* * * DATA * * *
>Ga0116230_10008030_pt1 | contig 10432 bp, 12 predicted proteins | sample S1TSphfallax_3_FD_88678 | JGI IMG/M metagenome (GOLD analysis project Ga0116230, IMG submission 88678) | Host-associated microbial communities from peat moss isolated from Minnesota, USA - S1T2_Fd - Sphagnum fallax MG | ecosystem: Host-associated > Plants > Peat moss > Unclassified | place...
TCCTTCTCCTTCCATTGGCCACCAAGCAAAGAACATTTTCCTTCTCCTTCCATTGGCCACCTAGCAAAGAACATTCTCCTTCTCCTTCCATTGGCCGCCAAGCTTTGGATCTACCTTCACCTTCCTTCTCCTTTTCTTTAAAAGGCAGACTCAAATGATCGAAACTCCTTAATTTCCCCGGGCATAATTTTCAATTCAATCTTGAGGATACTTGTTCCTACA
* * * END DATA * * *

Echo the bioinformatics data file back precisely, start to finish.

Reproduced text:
>Ga0116230_10008030_pt1 | contig 10432 bp, 12 predicted proteins | sample S1TSphfallax_3_FD_88678 | JGI IMG/M metagenome (GOLD analysis project Ga0116230, IMG submission 88678) | Host-associated microbial communities from peat moss isolated from Minnesota, USA - S1T2_Fd - Sphagnum fallax MG | ecosystem: Host-associated > Plants > Peat moss > Unclassified | place...
TCCTTCTCCTTCCATTGGCCACCAAGCAAAGAACATTTTCCTTCTCCTTCCATTGGCCACCTAGCAAAGAACATTCTCCTTCTCCTTCCATTGGCCGCCAAGCTTTGGATCTACCTTCACCTTCCTTCTCCTTTTCTTTAAAAGGCAGACTCAAATGATCGAAACTCCTTAATTTCCCCGGGCATAATTTTCAATTCAATCTTGAGGATACTTGTTCCTACA